Made in La Pine

Meet Some of our Artisans

Colly Rosenberg

Hi.  My name is Colly and I make creations from recycled materials/ metal, wood, plastics and glass; most anything that calls to me to create each individual piece.  I have been a recycler most of my life but in recent years have enjoyed having the time to actually sit down and be creative with found items from dumpsters, thrift stores and junk piles.  At Made in La Pine, I currently have hippie mobiles and tiny bird house ornaments, each a “one of a kind” item.

I have lived in Central Oregon since 1977, in the Three Rivers area for over 20 years.  I also had the pleasure to be The Second Tern Thrift Store’s Manager for over three years where I saw the potential for recycled artwork, and it soon became my passion

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Michele Kring

Hello, my name is Michelle Kring, and I have resided in La Pine going on 9 years.  My husband–Dave–and I wanted to create things out of wood, I saw a birdhouse online and thought to myself, “we could make these and sell them!”  My husband builds the birdhouses and decorates them.  It has become such a passion for me to create these beautiful works of art.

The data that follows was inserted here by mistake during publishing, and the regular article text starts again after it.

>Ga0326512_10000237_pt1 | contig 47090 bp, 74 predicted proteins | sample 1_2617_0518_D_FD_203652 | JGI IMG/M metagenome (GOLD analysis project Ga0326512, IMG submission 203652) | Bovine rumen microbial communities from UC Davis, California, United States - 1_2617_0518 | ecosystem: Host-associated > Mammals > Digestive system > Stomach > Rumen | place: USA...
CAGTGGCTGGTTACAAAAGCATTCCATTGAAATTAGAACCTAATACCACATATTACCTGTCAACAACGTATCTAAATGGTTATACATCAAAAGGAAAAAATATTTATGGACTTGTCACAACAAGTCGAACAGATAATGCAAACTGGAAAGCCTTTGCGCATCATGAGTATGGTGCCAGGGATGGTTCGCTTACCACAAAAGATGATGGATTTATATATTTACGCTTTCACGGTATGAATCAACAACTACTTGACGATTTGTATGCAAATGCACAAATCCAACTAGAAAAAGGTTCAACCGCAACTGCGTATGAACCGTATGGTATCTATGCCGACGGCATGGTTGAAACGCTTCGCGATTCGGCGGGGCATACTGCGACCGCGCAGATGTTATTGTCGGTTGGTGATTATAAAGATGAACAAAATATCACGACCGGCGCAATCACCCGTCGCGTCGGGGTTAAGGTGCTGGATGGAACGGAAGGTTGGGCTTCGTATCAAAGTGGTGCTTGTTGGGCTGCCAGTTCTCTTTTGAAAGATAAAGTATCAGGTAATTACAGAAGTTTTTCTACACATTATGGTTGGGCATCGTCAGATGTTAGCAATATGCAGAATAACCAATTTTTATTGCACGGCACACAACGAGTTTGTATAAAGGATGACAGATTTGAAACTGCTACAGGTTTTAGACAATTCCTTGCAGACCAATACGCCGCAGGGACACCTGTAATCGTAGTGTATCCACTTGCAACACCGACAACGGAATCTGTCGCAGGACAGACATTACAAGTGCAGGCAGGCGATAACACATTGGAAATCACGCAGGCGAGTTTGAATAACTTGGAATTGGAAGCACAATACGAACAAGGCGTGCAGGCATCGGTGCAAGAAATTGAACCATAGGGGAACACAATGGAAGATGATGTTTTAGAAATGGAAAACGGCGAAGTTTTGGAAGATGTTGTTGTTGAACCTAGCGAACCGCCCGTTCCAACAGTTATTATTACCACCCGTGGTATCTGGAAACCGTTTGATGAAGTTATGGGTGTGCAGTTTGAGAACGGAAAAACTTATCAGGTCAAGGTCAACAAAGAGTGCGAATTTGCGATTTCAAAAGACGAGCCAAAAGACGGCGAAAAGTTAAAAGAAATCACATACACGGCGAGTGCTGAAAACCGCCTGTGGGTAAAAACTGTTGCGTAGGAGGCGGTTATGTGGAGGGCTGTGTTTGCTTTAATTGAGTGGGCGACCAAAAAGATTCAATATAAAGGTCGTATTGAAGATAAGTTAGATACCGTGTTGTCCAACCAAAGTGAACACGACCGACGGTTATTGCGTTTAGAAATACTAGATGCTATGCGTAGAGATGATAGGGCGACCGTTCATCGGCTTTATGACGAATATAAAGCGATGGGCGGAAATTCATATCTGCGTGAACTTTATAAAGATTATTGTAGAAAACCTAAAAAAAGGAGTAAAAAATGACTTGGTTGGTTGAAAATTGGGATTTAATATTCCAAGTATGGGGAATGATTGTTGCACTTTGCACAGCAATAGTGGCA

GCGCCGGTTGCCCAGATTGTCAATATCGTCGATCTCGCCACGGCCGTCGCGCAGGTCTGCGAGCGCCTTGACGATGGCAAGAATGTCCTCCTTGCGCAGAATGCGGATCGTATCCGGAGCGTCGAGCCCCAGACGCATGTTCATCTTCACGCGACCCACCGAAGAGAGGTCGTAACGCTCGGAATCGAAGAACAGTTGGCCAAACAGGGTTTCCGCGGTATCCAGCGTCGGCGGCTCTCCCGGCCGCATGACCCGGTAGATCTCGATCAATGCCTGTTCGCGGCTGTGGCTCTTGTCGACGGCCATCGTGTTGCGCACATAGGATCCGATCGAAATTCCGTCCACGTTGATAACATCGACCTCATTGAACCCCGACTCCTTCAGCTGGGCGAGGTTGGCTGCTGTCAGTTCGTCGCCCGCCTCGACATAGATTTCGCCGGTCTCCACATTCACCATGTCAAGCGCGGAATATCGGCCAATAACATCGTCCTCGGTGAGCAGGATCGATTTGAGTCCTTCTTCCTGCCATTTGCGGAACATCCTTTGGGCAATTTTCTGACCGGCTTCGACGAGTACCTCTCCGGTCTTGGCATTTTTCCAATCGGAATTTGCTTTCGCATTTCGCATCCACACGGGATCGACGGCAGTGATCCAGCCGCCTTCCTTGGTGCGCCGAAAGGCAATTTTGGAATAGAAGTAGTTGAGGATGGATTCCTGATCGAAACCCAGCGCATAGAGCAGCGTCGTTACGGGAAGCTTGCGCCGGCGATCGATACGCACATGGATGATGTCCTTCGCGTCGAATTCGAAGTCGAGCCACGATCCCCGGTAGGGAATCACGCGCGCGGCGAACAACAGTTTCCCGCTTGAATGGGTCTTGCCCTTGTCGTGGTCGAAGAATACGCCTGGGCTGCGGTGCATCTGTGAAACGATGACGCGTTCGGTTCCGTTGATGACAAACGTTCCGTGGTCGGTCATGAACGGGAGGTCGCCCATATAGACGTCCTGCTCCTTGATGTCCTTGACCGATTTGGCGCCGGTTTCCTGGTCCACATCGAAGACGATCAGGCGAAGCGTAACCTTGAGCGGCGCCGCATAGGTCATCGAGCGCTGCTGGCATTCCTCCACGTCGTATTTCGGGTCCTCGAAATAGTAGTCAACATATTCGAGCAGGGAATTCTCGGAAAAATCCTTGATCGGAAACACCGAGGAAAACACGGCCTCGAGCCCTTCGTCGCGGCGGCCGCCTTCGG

Most of my birdhouses started out looking much different from how they are now . .  . I love creating rustic birdhouses.

I have been selling them at Made in La Pine for approximately one year, but also have sold them at the Rhubarb Festival and Music in the Pines.

I also have a passion for baking carrot cake loaves, which I sell at the Chamber of Commerce Christmas Bazaar.

If you have not come into Made in La Pine–in the Chamber of Commerce–please come in and see my rustic birdhouses and the other Crafters’ work.

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Larry Thorson

I have worked in construction since I was 18 years old and have worked with wood in many ways. When I moved to La Pine and saw the many different trees, it made me think of what I could do with the wood that I like.

That was when I started in the blue and buggy wood that was in La Pine.  It tells the history of the wood–the color, knots, grains. You can count how old the tree was.  These are beetle infected trees, thus Blue Stain.

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John Driscoll

Local history.